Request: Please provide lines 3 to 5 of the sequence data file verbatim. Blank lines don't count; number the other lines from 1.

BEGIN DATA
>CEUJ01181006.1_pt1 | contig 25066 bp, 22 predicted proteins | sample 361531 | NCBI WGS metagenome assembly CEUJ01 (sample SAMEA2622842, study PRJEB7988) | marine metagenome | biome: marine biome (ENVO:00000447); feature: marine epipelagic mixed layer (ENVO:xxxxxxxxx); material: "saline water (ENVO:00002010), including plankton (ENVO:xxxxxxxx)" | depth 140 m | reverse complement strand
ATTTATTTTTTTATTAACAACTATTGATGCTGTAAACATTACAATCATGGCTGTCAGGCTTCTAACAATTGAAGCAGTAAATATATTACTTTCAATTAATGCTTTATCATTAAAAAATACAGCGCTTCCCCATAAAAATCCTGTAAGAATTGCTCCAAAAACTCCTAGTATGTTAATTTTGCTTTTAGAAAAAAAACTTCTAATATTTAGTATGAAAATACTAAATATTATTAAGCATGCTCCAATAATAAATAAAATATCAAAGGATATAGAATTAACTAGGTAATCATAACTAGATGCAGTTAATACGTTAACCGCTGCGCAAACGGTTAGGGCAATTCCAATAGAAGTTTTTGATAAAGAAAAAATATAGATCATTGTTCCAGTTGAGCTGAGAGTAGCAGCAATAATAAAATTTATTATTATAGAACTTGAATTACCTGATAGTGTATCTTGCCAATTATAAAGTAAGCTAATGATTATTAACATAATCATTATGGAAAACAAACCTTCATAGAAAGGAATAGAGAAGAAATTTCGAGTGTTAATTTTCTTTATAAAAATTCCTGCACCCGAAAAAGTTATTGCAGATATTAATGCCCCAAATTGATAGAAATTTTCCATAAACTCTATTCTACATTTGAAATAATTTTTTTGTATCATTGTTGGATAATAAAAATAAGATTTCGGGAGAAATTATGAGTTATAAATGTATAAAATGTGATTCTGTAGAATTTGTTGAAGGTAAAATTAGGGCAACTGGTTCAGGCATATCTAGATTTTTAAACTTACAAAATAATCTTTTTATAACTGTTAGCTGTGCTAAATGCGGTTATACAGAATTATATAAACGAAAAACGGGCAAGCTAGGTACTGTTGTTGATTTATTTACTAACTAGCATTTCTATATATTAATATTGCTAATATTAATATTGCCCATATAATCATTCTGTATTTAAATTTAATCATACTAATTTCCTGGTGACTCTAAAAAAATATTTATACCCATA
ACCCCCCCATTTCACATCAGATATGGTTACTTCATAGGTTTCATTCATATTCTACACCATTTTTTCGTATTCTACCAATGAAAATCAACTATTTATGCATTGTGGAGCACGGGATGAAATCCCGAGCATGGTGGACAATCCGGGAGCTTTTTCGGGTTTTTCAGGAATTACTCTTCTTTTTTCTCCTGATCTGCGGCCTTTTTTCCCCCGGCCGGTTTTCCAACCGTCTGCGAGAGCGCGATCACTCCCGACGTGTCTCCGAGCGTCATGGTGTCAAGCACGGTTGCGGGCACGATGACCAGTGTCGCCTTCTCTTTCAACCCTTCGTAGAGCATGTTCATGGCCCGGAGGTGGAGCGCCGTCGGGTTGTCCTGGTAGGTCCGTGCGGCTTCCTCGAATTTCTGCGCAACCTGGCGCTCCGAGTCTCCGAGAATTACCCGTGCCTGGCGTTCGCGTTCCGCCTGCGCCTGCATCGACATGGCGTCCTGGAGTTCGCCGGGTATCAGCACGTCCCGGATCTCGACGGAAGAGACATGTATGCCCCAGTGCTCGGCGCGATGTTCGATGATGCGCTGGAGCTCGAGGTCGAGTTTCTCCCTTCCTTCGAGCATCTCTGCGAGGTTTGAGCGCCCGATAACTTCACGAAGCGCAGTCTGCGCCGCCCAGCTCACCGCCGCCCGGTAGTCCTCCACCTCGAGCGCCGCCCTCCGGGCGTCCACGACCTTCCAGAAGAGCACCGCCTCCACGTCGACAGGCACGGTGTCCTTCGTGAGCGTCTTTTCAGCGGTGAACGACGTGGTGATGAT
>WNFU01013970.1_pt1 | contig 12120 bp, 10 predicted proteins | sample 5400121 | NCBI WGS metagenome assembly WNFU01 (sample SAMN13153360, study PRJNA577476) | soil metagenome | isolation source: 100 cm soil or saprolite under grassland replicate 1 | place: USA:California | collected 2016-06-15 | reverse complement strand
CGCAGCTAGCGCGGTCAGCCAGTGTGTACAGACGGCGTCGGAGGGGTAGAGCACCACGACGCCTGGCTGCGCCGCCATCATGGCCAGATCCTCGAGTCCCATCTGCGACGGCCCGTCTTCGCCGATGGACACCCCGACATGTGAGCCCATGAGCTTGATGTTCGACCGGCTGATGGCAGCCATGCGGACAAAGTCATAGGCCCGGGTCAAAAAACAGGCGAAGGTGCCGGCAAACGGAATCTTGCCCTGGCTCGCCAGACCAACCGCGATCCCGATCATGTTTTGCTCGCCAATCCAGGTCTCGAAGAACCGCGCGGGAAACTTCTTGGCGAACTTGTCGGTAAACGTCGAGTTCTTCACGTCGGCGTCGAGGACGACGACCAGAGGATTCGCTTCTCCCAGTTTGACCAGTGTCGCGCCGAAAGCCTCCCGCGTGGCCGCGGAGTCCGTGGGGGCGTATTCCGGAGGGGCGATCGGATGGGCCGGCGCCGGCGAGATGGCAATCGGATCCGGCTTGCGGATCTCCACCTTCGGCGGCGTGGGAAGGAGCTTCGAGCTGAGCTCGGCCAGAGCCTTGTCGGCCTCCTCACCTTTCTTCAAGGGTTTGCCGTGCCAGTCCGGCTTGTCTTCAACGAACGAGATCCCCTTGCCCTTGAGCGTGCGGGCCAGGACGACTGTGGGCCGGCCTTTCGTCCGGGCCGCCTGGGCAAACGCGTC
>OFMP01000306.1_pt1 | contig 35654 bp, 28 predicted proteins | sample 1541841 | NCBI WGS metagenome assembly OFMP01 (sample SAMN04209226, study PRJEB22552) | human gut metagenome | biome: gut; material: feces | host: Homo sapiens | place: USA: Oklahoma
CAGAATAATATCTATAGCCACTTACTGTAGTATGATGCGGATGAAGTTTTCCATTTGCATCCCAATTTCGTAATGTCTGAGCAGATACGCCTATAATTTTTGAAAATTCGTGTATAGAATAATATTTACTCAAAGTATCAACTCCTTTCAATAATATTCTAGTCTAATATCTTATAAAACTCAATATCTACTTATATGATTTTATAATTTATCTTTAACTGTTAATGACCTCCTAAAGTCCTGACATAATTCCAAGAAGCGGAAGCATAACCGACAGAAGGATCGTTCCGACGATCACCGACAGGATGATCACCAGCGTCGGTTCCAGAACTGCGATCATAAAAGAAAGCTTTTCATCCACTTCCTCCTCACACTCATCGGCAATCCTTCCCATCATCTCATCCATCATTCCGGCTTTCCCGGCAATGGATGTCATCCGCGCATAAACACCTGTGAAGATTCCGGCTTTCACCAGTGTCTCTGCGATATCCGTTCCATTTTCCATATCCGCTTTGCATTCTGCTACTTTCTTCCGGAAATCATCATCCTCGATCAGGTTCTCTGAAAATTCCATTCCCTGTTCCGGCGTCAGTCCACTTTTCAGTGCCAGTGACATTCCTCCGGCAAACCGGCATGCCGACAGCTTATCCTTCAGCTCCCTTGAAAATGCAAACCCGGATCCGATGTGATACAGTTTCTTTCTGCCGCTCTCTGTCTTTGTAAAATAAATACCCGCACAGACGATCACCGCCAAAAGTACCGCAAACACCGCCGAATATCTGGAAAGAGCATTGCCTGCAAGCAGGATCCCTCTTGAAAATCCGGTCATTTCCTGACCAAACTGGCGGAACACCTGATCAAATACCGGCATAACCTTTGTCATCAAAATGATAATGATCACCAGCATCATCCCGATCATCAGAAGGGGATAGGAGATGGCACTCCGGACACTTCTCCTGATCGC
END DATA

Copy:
ACCCCCCCATTTCACATCAGATATGGTTACTTCATAGGTTTCATTCATATTCTACACCATTTTTTCGTATTCTACCAATGAAAATCAACTATTTATGCATTGTGGAGCACGGGATGAAATCCCGAGCATGGTGGACAATCCGGGAGCTTTTTCGGGTTTTTCAGGAATTACTCTTCTTTTTTCTCCTGATCTGCGGCCTTTTTTCCCCCGGCCGGTTTTCCAACCGTCTGCGAGAGCGCGATCACTCCCGACGTGTCTCCGAGCGTCATGGTGTCAAGCACGGTTGCGGGCACGATGACCAGTGTCGCCTTCTCTTTCAACCCTTCGTAGAGCATGTTCATGGCCCGGAGGTGGAGCGCCGTCGGGTTGTCCTGGTAGGTCCGTGCGGCTTCCTCGAATTTCTGCGCAACCTGGCGCTCCGAGTCTCCGAGAATTACCCGTGCCTGGCGTTCGCGTTCCGCCTGCGCCTGCATCGACATGGCGTCCTGGAGTTCGCCGGGTATCAGCACGTCCCGGATCTCGACGGAAGAGACATGTATGCCCCAGTGCTCGGCGCGATGTTCGATGATGCGCTGGAGCTCGAGGTCGAGTTTCTCCCTTCCTTCGAGCATCTCTGCGAGGTTTGAGCGCCCGATAACTTCACGAAGCGCAGTCTGCGCCGCCCAGCTCACCGCCGCCCGGTAGTCCTCCACCTCGAGCGCCGCCCTCCGGGCGTCCACGACCTTCCAGAAGAGCACCGCCTCCACGTCGACAGGCACGGTGTCCTTCGTGAGCGTCTTTTCAGCGGTGAACGACGTGGTGATGAT
>WNFU01013970.1_pt1 | contig 12120 bp, 10 predicted proteins | sample 5400121 | NCBI WGS metagenome assembly WNFU01 (sample SAMN13153360, study PRJNA577476) | soil metagenome | isolation source: 100 cm soil or saprolite under grassland replicate 1 | place: USA:California | collected 2016-06-15 | reverse complement strand
CGCAGCTAGCGCGGTCAGCCAGTGTGTACAGACGGCGTCGGAGGGGTAGAGCACCACGACGCCTGGCTGCGCCGCCATCATGGCCAGATCCTCGAGTCCCATCTGCGACGGCCCGTCTTCGCCGATGGACACCCCGACATGTGAGCCCATGAGCTTGATGTTCGACCGGCTGATGGCAGCCATGCGGACAAAGTCATAGGCCCGGGTCAAAAAACAGGCGAAGGTGCCGGCAAACGGAATCTTGCCCTGGCTCGCCAGACCAACCGCGATCCCGATCATGTTTTGCTCGCCAATCCAGGTCTCGAAGAACCGCGCGGGAAACTTCTTGGCGAACTTGTCGGTAAACGTCGAGTTCTTCACGTCGGCGTCGAGGACGACGACCAGAGGATTCGCTTCTCCCAGTTTGACCAGTGTCGCGCCGAAAGCCTCCCGCGTGGCCGCGGAGTCCGTGGGGGCGTATTCCGGAGGGGCGATCGGATGGGCCGGCGCCGGCGAGATGGCAATCGGATCCGGCTTGCGGATCTCCACCTTCGGCGGCGTGGGAAGGAGCTTCGAGCTGAGCTCGGCCAGAGCCTTGTCGGCCTCCTCACCTTTCTTCAAGGGTTTGCCGTGCCAGTCCGGCTTGTCTTCAACGAACGAGATCCCCTTGCCCTTGAGCGTGCGGGCCAGGACGACTGTGGGCCGGCCTTTCGTCCGGGCCGCCTGGGCAAACGCGTC